We are at the Cherry Festival in Witzenhausen - a tiny town in central Germany, scampering amid the chaotically assembled town people along a narrow street for a glimpse of the year’s Cherry Queen. She has been crowned that morning, to adorn the pageant of the year. Suddenly we hear someone enquiring, “Aap India se hai?” “Are you from India?” The Cherry Queen is quickly forgotten, eclipsed by these words in chaste Hindi by an Indian woman in an alien city.
We are drawn to this Hindi Queen instead - Mrs Raj Binder – only to realize that we were standing in front of her Indian cuisine restaurant, something we never expected to come across in that isolated small town in Germany. She was there with her husband Surinder Pal Singh, the owner of Rialto Pizza, a name not exactly suiting the cuisine they served.
All six of us, professors from India on a mission to defend an Indo-German project on agriculture, had landed there only the previous night and were more than pleasantly surprised to find that at Rialto Pizza we could order dhal thadka, chicken curry, chapathi, biryaniand even raitha. To beat a sleepless night after a long journey, we were prompted to order a rather large dose of Indian dishes and ate to our hearts’ content, only to realize that Raj Binder was not willing to bill us for the food. She was more than happy to feed Indians for free in that far-off town in Germany.
It is from there that we were drawn into a most interesting experience of listening to the social, cultural and economic journey of this family - an exploration that at times triggered tears in their, and our, eyes too. They had learnt over the years that their living was a function of the social success of the food they cook; of cultural mimicry of the cuisine they love to serve; and of course the love to eat. For this they had to experiment, adjust and adopt and evolve in myriad ways, both in the food and in their business.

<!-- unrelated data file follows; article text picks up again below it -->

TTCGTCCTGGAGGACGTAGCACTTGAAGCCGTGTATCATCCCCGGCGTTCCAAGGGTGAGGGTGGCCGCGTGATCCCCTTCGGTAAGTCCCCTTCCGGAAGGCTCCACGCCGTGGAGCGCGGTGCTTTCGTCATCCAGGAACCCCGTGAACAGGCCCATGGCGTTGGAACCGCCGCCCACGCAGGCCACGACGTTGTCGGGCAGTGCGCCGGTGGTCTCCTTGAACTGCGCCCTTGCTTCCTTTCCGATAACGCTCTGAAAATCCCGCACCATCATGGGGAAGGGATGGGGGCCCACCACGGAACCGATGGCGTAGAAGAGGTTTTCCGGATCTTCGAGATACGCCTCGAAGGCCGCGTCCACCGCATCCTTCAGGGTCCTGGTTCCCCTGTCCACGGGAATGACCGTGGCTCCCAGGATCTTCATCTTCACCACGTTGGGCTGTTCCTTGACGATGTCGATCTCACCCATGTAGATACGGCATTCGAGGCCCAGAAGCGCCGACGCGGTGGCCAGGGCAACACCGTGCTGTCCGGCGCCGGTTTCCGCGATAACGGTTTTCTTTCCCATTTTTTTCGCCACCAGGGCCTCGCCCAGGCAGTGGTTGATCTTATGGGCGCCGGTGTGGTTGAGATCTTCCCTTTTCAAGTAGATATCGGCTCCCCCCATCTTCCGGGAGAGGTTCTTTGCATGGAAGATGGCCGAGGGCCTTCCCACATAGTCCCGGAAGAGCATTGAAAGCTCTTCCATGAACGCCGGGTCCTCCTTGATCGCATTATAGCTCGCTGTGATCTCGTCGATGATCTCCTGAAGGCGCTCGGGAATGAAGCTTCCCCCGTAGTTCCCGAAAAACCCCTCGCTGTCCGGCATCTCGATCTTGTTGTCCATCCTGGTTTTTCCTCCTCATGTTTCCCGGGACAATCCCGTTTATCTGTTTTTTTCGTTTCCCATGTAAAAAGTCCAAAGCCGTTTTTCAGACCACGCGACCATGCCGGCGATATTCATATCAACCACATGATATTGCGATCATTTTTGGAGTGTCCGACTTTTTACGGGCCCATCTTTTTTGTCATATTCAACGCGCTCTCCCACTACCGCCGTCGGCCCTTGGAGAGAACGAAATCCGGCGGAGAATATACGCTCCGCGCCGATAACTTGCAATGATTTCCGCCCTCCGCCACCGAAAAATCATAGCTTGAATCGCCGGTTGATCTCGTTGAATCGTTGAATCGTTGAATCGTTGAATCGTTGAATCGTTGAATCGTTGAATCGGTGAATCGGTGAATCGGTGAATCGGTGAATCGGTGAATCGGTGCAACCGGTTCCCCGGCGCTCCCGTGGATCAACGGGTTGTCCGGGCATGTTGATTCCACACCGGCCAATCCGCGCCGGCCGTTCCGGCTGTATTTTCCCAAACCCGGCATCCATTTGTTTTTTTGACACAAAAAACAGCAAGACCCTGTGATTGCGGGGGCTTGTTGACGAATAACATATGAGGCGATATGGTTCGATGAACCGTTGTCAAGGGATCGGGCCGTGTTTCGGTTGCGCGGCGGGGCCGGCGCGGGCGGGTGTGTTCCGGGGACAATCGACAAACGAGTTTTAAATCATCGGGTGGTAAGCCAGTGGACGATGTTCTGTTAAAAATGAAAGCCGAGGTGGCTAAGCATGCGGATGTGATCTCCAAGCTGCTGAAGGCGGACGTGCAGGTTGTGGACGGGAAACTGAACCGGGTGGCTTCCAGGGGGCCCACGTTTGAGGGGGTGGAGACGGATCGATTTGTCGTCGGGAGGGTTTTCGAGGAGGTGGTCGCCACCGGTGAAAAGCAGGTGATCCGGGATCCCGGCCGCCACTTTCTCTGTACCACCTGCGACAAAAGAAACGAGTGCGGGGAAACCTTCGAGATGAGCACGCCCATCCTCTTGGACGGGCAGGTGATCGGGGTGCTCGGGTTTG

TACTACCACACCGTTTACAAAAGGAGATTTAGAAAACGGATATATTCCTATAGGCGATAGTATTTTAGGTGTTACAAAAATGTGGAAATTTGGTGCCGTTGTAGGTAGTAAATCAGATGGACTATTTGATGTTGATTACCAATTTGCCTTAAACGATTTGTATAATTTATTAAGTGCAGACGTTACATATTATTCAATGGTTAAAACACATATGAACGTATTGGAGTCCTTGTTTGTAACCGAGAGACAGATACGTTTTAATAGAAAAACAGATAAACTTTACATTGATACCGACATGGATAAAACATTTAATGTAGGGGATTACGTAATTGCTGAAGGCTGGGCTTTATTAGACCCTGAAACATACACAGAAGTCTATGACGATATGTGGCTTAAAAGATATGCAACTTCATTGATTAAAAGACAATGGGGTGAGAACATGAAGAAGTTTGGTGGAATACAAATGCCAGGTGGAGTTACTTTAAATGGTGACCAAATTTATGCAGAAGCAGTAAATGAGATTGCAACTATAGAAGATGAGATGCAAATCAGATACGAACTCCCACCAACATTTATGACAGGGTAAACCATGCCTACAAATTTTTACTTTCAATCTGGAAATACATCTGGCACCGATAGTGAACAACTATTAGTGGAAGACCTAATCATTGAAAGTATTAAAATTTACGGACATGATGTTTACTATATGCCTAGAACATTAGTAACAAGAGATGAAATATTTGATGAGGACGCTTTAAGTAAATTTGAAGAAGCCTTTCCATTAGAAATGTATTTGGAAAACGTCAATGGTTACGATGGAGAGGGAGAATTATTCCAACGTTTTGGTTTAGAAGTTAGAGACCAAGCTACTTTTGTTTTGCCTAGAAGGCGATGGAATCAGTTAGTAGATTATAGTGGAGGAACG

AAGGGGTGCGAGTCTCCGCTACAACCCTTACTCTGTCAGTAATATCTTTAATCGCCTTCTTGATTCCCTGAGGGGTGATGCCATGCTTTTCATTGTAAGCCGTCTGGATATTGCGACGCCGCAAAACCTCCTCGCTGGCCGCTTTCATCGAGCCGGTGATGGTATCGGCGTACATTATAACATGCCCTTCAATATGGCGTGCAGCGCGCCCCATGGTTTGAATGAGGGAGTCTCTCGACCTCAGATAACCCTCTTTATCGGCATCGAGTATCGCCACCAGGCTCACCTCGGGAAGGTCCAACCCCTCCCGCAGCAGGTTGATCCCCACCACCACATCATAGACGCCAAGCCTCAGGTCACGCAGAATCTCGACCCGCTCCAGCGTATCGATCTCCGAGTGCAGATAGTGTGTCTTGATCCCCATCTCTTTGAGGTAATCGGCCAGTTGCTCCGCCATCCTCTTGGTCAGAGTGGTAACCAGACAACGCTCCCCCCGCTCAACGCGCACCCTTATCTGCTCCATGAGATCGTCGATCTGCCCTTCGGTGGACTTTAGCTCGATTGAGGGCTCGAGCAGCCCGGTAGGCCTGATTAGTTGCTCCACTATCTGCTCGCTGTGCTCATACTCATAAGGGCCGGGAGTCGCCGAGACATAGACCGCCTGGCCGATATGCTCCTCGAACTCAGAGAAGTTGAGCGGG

Then he decided to get married. Bubbly and exuberant Raj Binder from India joined him in 2002. Together, the couple set up a boutique, selling garments mostly from India. Amazed by their success, young Germans in the town were prompted to emulate their business and consequently more shops and eat-outs mushroomed. The small town had place for only a few similar businesses, moreover the locals preferred the natives over the established outsiders. This led to a slump in the Singh family’s good fortune and they decided to close down the garment outlet and downsize Rialto Pizza.
What the local eat-outs could not emulate were the Indian curries. Soon, Rialto Pizza bounced back. Over the last twelve years it has earned a name for itself, catering to the taste of their guests from across all strata of the town and the tourists there.
Just as in the evolution of living beings, in business as well, survival is for the fittest who adapt successfully to changing environments. The Singhs did so effectively over the years and Rialto Pizza has remained a success story. The couple is hugely popular with the locals as well, fully integrated into that small town as they are.
Philanthropy, it appears, is in their blood. There have been several occasions when the couple have served meals free to those who could not afford to pay for food. The ever smiling Raj Binder has been known by the sobriquet ‘Mama’ by Rehemo, a 70-year old native and many others because of her care and hospitality. Their popularity has grown so much in the small country side that a sizeable population of Hubanthal, a small hamlet near Witzenhausen, wait for an annual Indian feast hosted by them. The community also frequent Rialto Pizza to relish Indian cuisine.
The couple’s generosity extends to their homeland as well. A Shiva temple they have built provides free food and organises several activities for the local populace. During the Shiv Rathri festival, the Singhs visit India, bearing with them gifts and goodies for friends, family and the needy
Even as Surinder Pal Singh says that their hearts are in India and that they long to go back to their country, Raj Binder hastens to add, “The earnings, quality of life and facilities for their children are superb in Germany, though there is a sense of insecurity as well, especially in case of my daughter Priya.” They remain torn between two cultures. “Paise tho bohuth hai lekin life tho nahi hai” says Raj Binder with swollen eyes, that there is a lot of money here but not much of a life. All we have by way of consolation for them is a hug.
In the one week of our stay in Witzenhausen, we are treated to the best of Indian food at the Rialto Pizza. In that distant German town, Surinder, Raj and their two lovely children win us over with unmatched hospitality – Indian style.
Dr K N Ganeshaiah and Dr V R Ramakrishna Parama are scientists with the University of Agricultural Sciences, Gandhi Krishi Vignana Kendra (GKVK), Bangalore.
Dr Ganeshaiah is also a popular writer in Kannada.